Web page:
Stuff has launched their YouGov poll and the inaugural poll is bad news for National and Simon Bridges.
Labour and its coalition partners are riding high while National has dropped below 40 per cent support in a recent Stuff/YouGov poll.
The poll put Labour at 41 per cent support, National at 38 per cent, both the Greens and NZ First at 8 per cent, and ACT at 2 per cent.
On these numbers Labour could govern with either the Greens or NZ First with a tight 61-seat majority, while National would have no path to power.
No path and no friends. But it gets worse. YouGov also uses favourability ratings and it is here that you see the appalling choice of Simon Bridges as leader laid bare.
As you can clearly see Simon Bridges is not popular. His party is scoring highly in spite of his appalling favourables. National can not and will not win with a leader whose net favouability score is -37 compared with Jacinda’s +35. That is a massive 72 point gap. For perspective, that gap is larger than the one between Boris Johnson and Jeremy Corbyn.
A score like that and the propensity of major parties to lose support during a campaign will see at least National 9 MPs looking for a new job the morning after the election.
This would result in a slim one-seat majority however.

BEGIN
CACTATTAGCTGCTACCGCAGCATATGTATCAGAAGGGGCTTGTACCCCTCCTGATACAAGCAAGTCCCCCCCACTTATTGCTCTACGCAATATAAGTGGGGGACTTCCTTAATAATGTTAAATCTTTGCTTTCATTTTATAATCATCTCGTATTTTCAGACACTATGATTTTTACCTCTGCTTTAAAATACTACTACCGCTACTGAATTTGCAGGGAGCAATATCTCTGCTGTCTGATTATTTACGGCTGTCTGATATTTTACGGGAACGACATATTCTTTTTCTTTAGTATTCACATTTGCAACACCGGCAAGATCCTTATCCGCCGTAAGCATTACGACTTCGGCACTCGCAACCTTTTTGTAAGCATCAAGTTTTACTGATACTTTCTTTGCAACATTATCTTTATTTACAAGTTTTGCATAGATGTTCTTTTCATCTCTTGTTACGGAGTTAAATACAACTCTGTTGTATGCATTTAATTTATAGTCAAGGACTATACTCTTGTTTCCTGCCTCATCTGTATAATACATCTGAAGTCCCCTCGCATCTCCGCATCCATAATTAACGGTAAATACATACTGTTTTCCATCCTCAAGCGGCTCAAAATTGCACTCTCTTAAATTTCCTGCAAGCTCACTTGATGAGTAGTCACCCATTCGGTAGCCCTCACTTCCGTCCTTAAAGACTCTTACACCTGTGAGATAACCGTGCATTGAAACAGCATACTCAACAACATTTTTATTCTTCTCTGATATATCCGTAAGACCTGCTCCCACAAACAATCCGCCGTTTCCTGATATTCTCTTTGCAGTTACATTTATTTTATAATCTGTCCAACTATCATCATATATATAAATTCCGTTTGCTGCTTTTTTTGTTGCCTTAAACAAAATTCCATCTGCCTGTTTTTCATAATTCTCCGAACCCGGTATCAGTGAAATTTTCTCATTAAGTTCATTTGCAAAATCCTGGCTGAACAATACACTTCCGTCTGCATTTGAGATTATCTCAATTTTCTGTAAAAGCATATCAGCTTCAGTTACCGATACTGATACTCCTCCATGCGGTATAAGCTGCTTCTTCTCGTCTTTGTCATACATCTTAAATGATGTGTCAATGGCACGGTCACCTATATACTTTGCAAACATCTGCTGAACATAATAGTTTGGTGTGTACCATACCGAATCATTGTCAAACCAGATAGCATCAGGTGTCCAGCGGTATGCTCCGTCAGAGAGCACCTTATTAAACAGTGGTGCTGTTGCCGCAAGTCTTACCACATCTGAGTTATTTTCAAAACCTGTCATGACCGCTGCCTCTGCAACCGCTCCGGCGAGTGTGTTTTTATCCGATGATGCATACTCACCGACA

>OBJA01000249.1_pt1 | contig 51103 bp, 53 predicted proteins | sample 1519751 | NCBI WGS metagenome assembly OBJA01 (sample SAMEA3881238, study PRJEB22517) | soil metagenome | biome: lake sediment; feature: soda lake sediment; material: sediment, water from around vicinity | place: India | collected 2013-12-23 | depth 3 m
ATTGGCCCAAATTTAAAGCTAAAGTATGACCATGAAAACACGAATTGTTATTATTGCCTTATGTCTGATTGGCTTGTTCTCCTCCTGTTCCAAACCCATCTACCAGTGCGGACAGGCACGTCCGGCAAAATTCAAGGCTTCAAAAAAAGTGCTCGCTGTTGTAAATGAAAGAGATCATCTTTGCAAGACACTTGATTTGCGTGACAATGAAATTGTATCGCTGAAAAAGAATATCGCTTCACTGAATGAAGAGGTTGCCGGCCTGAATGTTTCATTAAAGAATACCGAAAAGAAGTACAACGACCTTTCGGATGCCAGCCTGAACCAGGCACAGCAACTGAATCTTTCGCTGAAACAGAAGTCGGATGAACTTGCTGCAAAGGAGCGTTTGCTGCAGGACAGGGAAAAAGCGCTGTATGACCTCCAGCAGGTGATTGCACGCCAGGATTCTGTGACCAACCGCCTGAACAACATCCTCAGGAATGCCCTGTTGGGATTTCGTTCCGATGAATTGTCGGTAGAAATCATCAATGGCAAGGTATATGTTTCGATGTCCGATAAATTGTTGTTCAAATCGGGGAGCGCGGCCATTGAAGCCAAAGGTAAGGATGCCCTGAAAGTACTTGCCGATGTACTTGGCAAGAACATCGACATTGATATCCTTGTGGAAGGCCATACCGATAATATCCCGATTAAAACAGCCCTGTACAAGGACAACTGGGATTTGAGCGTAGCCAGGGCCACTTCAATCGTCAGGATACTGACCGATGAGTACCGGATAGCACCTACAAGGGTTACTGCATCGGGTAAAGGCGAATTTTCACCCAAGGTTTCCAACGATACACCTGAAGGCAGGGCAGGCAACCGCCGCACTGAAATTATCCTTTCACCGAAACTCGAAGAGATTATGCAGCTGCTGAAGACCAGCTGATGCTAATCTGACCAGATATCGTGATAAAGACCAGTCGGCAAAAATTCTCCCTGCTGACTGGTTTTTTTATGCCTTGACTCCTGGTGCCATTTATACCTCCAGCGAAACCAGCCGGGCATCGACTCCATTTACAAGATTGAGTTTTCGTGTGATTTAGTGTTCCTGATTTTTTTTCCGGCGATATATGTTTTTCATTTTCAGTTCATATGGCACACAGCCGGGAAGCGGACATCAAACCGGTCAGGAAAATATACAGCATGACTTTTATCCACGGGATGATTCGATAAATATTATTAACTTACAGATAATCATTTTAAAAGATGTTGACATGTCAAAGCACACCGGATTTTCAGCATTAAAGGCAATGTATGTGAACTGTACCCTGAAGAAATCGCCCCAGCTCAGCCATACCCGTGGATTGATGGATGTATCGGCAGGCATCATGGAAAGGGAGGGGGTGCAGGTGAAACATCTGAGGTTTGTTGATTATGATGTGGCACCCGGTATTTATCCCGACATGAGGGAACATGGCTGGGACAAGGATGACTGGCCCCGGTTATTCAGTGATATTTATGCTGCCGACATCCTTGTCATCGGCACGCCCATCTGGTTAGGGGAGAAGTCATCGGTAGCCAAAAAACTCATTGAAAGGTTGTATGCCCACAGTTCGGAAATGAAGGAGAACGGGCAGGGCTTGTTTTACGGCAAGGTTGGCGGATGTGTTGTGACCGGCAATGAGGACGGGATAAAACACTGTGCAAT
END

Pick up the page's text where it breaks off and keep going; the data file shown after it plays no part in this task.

National would not have a viable path to power, as even with ACT’s projected two seats and NZ First’s 10 it would only reach 59 seats, two below the 61 needed. The Green Party has indicated it is unlikely to ever work with National.
Labour’s easier ride would be complicated if another party were to enter Parliament, however.
If the Maori Party were to win a single seat and re-enter Parliament it would upset the maths to the point where Labour would not be able to govern with either the Greens or NZ First alone.Stuff
It will be interesting to see what the 1News poll result looks like, they are due shortly as they were polling over the weekend. If National remains high in that poll then Simon Bridges will cling to that result like Michael Jackson to a small boy.
National’s caucus and indeed media should ask Bridges to prove his claims that National’s internal polling is different from this poll. An unwillingness to share would be reveal the lie. Bridges knows that his own internal polling shows he is deeply unpopular, even amongst National supporters.
There will be nine or more MPs looking at this result and thinking that while Simon Bridges is the leader their jobs are at a very real risk of disappearing. The only question remaining is will they act or continue to behave like Pavlov’s dogs?